ROGER, Barthelemy (1767-1841, engraver); LESUEUR, Charles Alexandre (1778-1846 , artist)
Terre de Diémen. Armes et ornemens
[Paris : Arthus Bertrand, Libraire-Éditeur, 1824]. Copperplate stipple engraving with original hand colouring, 315 x 244 mm (plate mark), 365 x 280 mm (sheet), titled in the image lower centre, number 9 printed upper right. Small brown stain in centre of image, light soiling, short tears to the lower margin.
Source : Voyage de découvertes aux terres Australes. Exécuté par ordre de sa Majesté l’Empereur et Roi, sur les corvettes le Géographe, le Naturaliste, et la goélette le Casuarina, pendant les années 1800, 1801, 1802, 1803 et 1804.
A fine and striking portrait of indigenous weaponry and adornments from Tasmania, sourced from the second edition of the atlas of the Baudin expedition, published in 1824.
Baudin’s two ships, the Géographe and the Naturaliste, left Le Havre on 19 October 1800. Having sailed for New Holland from Mauritius early in 1801, the expedition sighted Cape Leeuwin on the southwest coast of Australia on 27 May 1801. After exploring Rottnest Island and the Swan River the two ships became separated, but both continued north along the coast independently, eventually arriving in Timor in August and September.
In November 1801 the Géographe and the Naturaliste sailed south once more for Cape Leeuwin, and from there Baudin headed to Tasmania and charted much of the east coast of the island. The Naturaliste, under Hamelin, then crossed Bass Strait and surveyed Western Port, before continuing north to Port Jackson. Baudin’s ship, the Géographe, proceeded to chart the part of the southern coastline of the Australian continent known as Terre Napoleon, famously meeting Matthew Flinders at Encounter Bay in April 1802. Baudin then returned to Port Jackson by way of the southern coast of Tasmania.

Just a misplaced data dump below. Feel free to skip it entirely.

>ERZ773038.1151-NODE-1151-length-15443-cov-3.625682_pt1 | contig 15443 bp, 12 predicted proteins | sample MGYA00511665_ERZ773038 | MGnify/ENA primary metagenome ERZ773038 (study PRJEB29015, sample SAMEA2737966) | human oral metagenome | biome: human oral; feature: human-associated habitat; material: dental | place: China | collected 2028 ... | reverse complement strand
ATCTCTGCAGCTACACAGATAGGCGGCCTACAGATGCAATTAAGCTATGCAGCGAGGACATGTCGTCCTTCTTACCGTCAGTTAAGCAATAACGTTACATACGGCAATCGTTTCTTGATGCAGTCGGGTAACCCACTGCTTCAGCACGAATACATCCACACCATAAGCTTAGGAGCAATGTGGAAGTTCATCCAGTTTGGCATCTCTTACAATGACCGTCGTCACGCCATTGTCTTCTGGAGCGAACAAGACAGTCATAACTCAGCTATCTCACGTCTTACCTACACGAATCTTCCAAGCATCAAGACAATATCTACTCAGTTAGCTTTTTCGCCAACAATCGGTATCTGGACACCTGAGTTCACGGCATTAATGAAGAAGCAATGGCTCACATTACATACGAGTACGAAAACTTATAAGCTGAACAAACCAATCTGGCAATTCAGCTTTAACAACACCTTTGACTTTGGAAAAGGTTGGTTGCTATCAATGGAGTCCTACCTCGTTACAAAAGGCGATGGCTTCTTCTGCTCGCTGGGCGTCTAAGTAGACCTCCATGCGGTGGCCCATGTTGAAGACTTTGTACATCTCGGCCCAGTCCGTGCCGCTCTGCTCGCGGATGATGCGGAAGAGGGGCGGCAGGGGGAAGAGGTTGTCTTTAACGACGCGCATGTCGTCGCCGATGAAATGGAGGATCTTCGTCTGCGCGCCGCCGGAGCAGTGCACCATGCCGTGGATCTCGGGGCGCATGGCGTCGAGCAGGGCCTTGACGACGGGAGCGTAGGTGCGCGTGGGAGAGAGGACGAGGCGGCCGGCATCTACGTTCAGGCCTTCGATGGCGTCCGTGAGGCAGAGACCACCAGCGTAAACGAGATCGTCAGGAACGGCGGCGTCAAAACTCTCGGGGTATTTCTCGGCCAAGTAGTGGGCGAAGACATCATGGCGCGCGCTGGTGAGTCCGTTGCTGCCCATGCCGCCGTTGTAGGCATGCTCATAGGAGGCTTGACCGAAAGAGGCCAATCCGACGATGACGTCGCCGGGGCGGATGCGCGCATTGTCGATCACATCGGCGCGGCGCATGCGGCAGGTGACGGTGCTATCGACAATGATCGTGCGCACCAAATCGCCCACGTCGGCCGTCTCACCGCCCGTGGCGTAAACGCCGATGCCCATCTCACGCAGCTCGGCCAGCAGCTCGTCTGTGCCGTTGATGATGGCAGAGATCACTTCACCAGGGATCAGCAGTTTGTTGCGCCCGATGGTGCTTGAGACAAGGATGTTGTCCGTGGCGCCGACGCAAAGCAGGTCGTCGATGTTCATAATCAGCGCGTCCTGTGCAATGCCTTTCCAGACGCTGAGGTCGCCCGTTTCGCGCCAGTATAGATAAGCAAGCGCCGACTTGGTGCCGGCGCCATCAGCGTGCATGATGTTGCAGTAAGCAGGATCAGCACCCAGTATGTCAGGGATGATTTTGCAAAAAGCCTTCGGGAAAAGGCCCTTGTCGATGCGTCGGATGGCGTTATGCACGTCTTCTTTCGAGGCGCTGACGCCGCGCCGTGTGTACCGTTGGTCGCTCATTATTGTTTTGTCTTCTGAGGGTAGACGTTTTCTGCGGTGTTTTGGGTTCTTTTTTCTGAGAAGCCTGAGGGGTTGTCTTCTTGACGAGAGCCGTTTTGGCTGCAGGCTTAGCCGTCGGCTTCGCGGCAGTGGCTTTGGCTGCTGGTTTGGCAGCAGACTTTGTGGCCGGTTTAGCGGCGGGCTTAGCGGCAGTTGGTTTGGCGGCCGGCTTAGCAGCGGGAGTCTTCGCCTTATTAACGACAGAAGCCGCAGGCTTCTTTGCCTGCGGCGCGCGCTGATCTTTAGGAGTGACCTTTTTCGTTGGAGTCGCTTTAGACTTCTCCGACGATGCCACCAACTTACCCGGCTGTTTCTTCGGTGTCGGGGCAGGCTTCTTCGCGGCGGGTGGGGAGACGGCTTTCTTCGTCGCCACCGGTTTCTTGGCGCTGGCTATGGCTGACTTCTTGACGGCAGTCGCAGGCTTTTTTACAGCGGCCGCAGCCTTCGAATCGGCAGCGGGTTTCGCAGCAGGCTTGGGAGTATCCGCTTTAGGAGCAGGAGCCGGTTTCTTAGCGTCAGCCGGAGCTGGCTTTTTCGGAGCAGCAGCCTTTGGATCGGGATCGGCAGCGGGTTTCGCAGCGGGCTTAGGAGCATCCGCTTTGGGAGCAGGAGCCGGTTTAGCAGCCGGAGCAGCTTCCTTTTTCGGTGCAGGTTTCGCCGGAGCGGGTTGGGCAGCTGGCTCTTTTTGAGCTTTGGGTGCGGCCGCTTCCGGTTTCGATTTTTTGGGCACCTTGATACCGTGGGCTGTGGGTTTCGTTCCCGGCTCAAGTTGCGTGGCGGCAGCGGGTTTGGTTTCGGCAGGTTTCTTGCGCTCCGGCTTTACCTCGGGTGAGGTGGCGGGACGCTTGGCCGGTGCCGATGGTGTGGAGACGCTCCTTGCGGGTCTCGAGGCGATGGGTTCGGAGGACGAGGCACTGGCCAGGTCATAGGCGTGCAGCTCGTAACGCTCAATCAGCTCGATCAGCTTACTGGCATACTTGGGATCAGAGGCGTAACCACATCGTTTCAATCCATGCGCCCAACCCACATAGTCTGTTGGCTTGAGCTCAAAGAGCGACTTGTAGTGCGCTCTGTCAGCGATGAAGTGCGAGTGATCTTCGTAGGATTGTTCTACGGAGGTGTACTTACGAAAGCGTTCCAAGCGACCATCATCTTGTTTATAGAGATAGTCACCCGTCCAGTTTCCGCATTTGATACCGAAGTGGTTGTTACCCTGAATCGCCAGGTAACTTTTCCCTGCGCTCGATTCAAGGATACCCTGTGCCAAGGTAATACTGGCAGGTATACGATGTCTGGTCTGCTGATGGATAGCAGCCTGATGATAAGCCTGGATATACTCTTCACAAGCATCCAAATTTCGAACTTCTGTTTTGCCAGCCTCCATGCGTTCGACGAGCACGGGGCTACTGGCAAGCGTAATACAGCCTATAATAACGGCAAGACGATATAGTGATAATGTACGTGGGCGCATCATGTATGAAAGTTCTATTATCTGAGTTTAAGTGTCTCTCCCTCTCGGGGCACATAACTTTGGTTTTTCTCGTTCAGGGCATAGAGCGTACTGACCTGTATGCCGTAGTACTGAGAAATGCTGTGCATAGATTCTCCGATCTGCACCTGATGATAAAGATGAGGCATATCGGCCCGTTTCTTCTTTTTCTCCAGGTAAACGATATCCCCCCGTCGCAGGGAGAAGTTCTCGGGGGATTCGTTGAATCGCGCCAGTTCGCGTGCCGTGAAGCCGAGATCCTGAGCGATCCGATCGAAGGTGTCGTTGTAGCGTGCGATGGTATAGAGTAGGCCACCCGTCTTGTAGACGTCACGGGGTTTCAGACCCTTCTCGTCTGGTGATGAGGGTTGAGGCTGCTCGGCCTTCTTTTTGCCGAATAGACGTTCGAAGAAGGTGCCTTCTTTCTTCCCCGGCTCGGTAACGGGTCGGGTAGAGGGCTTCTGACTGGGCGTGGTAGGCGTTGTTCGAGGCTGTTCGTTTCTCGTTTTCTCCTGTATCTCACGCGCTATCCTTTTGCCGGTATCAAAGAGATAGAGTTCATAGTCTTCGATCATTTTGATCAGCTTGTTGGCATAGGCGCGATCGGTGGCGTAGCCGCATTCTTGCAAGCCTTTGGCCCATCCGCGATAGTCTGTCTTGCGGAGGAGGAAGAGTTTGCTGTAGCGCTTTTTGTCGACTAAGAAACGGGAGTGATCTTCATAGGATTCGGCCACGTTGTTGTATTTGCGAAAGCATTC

From Sydney, Hamelin returned to France with the Naturaliste, while Baudin, in the Géographe, in company with a newly acquired small vessel, the Casuarina, under the command of Louis de Freycinet, continued the expedition’s hydrographic work. Baudin and Freycinet surveyed and charted King Island, Kangaroo Island, the Gulf of St. Vincent, and King George’s Sound, before travelling north along the Western Australian coast and eventually arriving at Timor early in May 1803. After again visiting the northwest coast of Australia they commenced the homeward voyage for France. Baudin, however, died en route at Mauritius, and the expedition, under the command of Milius, finally arrived at Le Havre in the Géographe in late March 1804.